Treatment depends on:
- Type and size of cyst
In many cases you can wait and be re-examined to see if the cyst goes away within a few months. This is typically an option if you are pre-menopausal, if you have no symptoms and an ultrasound shows you have a simple, small, fluid-filled cyst. Follow-up with pelvic ultrasounds at intervals to see if your cyst changes in size.
Hormonal contraceptives, such as birth control pills, keep ovarian cysts from recurring. However, birth control pills won’t shrink an existing cyst.
Removing a cyst that is large, doesn’t look like a functional cyst, is growing, continues through two or three menstrual cycles, or causes pain. Some cysts can be removed without removing the ovary (ovarian cystectomy). In some cases, your doctor might suggest removing the affected ovary and leaving the other intact (oophorectomy).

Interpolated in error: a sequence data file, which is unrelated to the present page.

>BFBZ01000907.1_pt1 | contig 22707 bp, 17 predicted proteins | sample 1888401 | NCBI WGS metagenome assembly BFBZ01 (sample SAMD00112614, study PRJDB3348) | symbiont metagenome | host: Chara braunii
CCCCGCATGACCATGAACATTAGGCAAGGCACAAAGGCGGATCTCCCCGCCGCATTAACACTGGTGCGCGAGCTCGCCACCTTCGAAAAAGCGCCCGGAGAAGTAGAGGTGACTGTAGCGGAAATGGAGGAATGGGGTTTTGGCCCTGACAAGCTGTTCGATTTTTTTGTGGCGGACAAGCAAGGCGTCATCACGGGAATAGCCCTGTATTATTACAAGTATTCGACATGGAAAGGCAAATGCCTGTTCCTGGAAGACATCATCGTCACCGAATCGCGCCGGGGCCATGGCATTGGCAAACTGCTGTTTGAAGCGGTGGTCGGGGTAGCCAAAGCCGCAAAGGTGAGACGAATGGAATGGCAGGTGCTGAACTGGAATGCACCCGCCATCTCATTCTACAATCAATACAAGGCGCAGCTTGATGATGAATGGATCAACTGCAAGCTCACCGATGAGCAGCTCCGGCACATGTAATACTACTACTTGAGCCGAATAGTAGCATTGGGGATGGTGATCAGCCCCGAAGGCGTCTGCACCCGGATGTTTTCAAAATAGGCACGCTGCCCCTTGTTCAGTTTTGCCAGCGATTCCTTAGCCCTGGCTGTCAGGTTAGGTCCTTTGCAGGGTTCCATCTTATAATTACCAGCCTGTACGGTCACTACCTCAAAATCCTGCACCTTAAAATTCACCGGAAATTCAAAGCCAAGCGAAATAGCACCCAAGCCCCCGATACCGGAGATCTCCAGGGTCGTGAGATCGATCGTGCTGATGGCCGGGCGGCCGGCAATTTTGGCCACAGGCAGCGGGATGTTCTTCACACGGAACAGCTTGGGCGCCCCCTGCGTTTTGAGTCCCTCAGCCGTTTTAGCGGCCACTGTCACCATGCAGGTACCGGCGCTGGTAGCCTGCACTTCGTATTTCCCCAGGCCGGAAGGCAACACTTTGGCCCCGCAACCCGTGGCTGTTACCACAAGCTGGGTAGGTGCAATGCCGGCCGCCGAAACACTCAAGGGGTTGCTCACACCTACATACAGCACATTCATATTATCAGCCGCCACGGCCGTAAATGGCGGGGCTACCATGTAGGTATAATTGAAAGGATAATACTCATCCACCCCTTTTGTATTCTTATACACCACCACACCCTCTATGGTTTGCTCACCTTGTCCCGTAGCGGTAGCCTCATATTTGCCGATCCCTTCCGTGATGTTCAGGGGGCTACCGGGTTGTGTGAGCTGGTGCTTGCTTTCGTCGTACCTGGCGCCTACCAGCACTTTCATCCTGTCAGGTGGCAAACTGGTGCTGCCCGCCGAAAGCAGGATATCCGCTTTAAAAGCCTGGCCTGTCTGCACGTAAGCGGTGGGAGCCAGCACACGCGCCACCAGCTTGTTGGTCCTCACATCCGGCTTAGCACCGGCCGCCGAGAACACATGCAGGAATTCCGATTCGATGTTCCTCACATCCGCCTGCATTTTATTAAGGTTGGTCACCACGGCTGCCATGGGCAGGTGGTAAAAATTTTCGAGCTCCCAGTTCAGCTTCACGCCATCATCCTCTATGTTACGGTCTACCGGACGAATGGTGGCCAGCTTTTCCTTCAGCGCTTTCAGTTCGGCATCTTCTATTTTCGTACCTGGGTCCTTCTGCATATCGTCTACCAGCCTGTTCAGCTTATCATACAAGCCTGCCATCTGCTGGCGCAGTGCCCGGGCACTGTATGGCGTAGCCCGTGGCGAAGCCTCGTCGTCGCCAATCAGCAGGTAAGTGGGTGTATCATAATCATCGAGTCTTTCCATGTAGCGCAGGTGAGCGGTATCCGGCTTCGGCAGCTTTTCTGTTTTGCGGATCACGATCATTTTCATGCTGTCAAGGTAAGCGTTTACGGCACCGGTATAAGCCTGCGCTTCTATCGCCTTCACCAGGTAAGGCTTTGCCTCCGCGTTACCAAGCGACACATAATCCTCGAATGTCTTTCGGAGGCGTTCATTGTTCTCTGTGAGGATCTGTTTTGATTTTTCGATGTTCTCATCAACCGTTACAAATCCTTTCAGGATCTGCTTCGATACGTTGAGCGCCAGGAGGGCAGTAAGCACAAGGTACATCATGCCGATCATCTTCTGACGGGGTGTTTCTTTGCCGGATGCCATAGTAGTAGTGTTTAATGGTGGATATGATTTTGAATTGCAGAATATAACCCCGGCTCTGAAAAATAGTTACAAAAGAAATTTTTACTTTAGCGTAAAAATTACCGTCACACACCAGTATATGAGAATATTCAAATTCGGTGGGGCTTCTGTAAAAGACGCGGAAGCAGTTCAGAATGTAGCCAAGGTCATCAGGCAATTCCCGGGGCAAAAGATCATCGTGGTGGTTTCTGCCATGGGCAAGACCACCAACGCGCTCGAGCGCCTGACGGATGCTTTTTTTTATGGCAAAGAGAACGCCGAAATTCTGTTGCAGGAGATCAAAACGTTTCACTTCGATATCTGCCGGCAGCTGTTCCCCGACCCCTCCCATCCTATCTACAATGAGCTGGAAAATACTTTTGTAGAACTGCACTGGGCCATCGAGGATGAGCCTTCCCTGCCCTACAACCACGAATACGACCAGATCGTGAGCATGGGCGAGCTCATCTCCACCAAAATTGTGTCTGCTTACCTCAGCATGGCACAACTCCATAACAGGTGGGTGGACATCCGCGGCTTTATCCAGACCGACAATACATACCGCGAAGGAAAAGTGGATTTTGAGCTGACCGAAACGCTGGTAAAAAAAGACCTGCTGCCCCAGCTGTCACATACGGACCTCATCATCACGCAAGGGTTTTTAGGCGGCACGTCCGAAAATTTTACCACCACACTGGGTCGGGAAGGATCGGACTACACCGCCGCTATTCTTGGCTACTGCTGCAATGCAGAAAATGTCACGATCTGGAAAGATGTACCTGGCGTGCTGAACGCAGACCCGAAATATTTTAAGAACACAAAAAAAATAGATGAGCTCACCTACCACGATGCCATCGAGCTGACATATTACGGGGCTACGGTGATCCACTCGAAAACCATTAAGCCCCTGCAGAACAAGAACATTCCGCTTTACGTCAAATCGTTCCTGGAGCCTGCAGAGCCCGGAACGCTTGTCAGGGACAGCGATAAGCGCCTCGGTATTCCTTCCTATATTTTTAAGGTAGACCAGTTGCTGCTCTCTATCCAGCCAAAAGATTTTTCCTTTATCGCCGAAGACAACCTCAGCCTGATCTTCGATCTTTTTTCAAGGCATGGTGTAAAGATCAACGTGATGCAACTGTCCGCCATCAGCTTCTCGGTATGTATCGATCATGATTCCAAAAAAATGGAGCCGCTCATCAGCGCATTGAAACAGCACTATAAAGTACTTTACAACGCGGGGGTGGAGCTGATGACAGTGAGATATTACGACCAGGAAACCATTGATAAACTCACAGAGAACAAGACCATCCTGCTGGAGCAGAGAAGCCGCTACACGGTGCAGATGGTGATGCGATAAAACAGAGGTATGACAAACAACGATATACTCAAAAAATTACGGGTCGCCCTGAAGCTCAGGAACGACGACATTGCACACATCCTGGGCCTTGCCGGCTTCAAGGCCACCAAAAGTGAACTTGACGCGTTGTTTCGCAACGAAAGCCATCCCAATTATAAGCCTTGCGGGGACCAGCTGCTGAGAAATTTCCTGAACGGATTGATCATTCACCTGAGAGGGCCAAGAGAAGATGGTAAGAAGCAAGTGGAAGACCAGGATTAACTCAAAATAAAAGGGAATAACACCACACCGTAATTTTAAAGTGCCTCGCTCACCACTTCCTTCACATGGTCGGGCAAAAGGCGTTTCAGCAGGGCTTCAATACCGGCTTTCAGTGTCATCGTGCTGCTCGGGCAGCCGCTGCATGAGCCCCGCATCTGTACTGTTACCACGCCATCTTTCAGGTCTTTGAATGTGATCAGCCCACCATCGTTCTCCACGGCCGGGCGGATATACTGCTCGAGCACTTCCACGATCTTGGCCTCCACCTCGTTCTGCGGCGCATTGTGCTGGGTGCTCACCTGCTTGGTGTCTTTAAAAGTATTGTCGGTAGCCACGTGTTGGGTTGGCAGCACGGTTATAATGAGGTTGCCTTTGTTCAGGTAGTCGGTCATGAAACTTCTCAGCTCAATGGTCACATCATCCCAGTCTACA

If a cystic mass is cancerous, your doctor will likely refer you to a gynecologic cancer specialist. You might need to have your uterus, ovaries and fallopian tubes removed (total hysterectomy) and possibly chemotherapy or radiation. Your doctor is also likely to recommend surgery when an ovarian cyst develops after menopause.